The rotisserie chicken is a fantastic dinner staple. It’s easy to pick up from the grocery store among other errands and everyone likes a good rotisserie chicken. However, the flavorings used in your supermarket rotisserie chicken aren’t always clean. For example, if you’re purchasing a Costco rotisserie chicken, you’ll be eating

  • carrageenan – a controversial additive used to aid in moisture retention. There is evidence that carrageenan promotes inflammation and bloating, irritable bowels, and can increase the likelihood of arthritis and gallbladder inflammation. Personally, my own gut gets upset if I consume foods containing this additive.
  • dextrose – a corn sugar
  • potato dextrin – used as a thickener and preservative. The high GI index of potato dextrin can induce blood sugar spikes, and a 2012 study showed potato dextrin suppresses the growth of probiotics and can increase the growth of E. Coli in the gut.

While (in the United States) Costco has the “least bad” rotisserie chicken, the above list doesn’t look great under closer inspection. Other grocery store chains use MSG or other artificial flavors in their rotisserie chickens. Herculean Strength readers work far too hard on themselves to settle for marred roast chicken. However, cooking them at home can be a challenge. A good roast chicken should have crisp skin and moist meat, and preferably not take too long if the recipe is to free you from the siren call of convenience at the grocery store.

This week, I’ll provide a fool-proof recipe for a weeknight roast chicken. It takes only 1.5 hours total (with almost none of that as active time), can be modified to fit any flavor profile you like, and doesn’t require hours of brining or salting to get delicious results. My household swears by this over any grocery store chicken.

Weeknight Roast Chicken (Serves 4-6)


  • 1.5 tsp salt (See notes for variations)
  • 1/2 tsp pepper
  • 1 (3.5-4 lb) whole chicken, giblets discarded or reserved for another use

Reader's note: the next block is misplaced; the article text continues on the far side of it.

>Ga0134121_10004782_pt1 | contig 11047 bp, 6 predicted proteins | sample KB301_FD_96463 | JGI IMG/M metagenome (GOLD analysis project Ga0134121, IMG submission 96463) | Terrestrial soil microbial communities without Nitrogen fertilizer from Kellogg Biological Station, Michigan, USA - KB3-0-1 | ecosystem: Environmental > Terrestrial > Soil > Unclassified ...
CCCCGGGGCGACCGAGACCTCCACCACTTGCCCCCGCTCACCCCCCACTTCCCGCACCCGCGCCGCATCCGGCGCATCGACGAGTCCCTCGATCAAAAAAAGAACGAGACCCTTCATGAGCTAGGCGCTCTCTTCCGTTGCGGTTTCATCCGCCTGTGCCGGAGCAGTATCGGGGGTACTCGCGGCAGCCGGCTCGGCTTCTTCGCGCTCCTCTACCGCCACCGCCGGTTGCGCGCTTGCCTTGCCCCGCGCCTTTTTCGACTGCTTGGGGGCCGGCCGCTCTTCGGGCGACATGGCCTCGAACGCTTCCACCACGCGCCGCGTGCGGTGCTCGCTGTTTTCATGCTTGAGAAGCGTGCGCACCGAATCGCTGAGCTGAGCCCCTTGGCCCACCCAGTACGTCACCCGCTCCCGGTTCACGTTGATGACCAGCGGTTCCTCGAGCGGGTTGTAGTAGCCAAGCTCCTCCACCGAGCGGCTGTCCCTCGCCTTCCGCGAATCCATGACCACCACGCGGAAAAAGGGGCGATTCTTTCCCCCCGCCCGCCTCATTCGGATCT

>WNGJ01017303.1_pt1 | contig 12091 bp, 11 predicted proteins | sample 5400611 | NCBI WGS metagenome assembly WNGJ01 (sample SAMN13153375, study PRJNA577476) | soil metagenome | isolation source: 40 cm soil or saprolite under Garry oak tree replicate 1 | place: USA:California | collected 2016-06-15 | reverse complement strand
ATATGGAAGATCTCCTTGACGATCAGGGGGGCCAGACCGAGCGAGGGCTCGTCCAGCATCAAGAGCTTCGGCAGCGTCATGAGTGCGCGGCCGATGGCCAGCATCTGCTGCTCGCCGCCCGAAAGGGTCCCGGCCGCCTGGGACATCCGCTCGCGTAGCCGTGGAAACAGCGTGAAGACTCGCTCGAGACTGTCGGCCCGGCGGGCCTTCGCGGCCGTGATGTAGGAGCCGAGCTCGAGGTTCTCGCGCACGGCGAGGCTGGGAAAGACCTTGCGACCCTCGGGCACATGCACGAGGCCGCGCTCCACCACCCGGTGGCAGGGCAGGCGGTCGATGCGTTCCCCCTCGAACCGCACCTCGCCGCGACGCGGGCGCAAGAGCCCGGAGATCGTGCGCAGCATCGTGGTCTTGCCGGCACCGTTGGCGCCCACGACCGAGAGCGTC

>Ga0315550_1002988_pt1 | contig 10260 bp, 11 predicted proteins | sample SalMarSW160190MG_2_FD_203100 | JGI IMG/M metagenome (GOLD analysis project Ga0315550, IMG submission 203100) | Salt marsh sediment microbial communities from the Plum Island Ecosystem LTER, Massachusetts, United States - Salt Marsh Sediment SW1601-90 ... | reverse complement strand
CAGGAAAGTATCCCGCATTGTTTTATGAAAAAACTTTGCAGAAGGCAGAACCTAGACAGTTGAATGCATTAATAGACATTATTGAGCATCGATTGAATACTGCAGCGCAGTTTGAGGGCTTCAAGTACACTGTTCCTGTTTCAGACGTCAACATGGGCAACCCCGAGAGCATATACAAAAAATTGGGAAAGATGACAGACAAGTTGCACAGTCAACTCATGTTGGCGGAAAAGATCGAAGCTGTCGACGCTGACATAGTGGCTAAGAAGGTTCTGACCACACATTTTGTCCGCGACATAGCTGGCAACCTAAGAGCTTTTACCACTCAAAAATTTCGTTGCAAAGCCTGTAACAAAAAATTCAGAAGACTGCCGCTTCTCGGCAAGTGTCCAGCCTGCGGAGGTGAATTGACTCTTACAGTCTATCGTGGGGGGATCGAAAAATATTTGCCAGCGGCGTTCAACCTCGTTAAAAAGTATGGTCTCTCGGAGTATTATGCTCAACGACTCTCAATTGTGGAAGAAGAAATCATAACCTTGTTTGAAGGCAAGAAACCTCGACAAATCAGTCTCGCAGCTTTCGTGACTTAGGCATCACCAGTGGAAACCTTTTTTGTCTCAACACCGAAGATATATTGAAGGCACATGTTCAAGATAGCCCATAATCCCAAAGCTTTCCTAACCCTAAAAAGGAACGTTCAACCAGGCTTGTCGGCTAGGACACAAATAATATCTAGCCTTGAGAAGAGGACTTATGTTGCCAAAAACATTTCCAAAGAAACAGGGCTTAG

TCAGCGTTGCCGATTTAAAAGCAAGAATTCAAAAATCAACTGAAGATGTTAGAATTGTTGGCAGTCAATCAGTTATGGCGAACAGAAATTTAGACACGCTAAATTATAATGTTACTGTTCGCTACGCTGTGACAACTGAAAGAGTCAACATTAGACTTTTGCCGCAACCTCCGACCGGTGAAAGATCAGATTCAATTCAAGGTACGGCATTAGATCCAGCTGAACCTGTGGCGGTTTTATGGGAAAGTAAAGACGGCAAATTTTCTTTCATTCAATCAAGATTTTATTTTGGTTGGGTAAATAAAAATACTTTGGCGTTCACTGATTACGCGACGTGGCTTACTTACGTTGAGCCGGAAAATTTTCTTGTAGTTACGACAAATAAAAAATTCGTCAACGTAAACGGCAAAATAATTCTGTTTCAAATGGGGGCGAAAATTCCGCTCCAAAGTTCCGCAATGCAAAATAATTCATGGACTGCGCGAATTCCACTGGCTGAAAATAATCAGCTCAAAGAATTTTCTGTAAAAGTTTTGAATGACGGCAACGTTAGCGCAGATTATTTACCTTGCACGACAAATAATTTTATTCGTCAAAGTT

• 1 tbsp olive oil


  • 12 in. oven safe skillet (I recommend cast iron very strongly here.)
  • butcher’s twine (Optional, but it helps keep the legs compact and under control)
  • meat thermometer


  1. Adjust the oven rack to the middle position and place the skillet on the rack. Preheat the oven to 450F. (Leave the skillet in there. You want it to get nice and hot with the oven.)
  2. Combine salt and pepper (or other seasonings; see note) in a small bowl.
  3. Pat the chicken dry inside and out with paper towels. This is the only really important step here. You really want to get it nice and dry all over, including the inside.
  4. Rub the olive oil all over the outside of the chicken. Give it a nice massage.
  5. Sprinkle your salt or seasoning mixture on the surface and rub it in with your hands to evenly coat the bird. If using twine tie the legs together.
  6. When the oven has preheated, pull the skillet out of the oven using a hot pad. (It will be very, very hot.) Place the chicken into the skillet breast side up and return the skillet to the oven.
  7. Roast until the breast is 120F and the thighs are at 135F, 25-35 minutes. I set the timer for 30 minutes and then check.
  8. Turn off the oven (do not open the oven!) and leave the skillet and chicken in the oven another 30-35 minutes, when the breast registers 160F. I recommend not checking until at least 30 minutes have passed.
  9. Remove the chicken from the skillet and transfer to a carving board. Let it rest (uncovered) for about 20 minutes. Carve and serve.


  • This method yields beautifully moist chicken by residual cooking — turning the oven off halfway through. When you shut the oven off, the exterior of the chicken will cool rapidly, which slows moisture evaporation. The heat in the flesh of the chicken will conduct deeper inside, finishing the cooking. (Resting your steaks accomplishes the same thing.)
  • For other seasonings, let your imagination roam. Mix in some garlic powder (about 0.5-1 tbsp depending on your personal taste) with the salt and pepper. Use a smoked salt for a gourmet feel. For a lemon pepper chicken, find a high quality dried lemon peel and mix a 1:1 lemon and pepper ratio. Add a dash of cayenne or chili powder for some heat.
  • I recommend dried spices ground very finely for this recipe if you’re going to use them. Fresh herbs will just burn here. If you want an herbed chicken, I recommend making a pan sauce or butter with the herbs to pour over the chicken when serving.
  • Any side dish works well, but I’m personally partial to sauteed green beans or Brussels sprouts, mashed potatoes, biscuits, or even macaroni and cheese if you’re splurging (or for the kids).


  • America’s Test Kitchen. The Chicken Bible(2021). ISBN: 978-194-870-3543
  • The Cornucopia Institute. Carrageenan. (2016) Link
  • Nikerson, K. and McDonald, C. Crohn’s Disease-Associated Adherent-Invasive Escherichia coli Adhesion Is Enhanced by Exposure to the Ubiquitous Dietary Polysaccharide Maltodextrin (2012). PLOS One.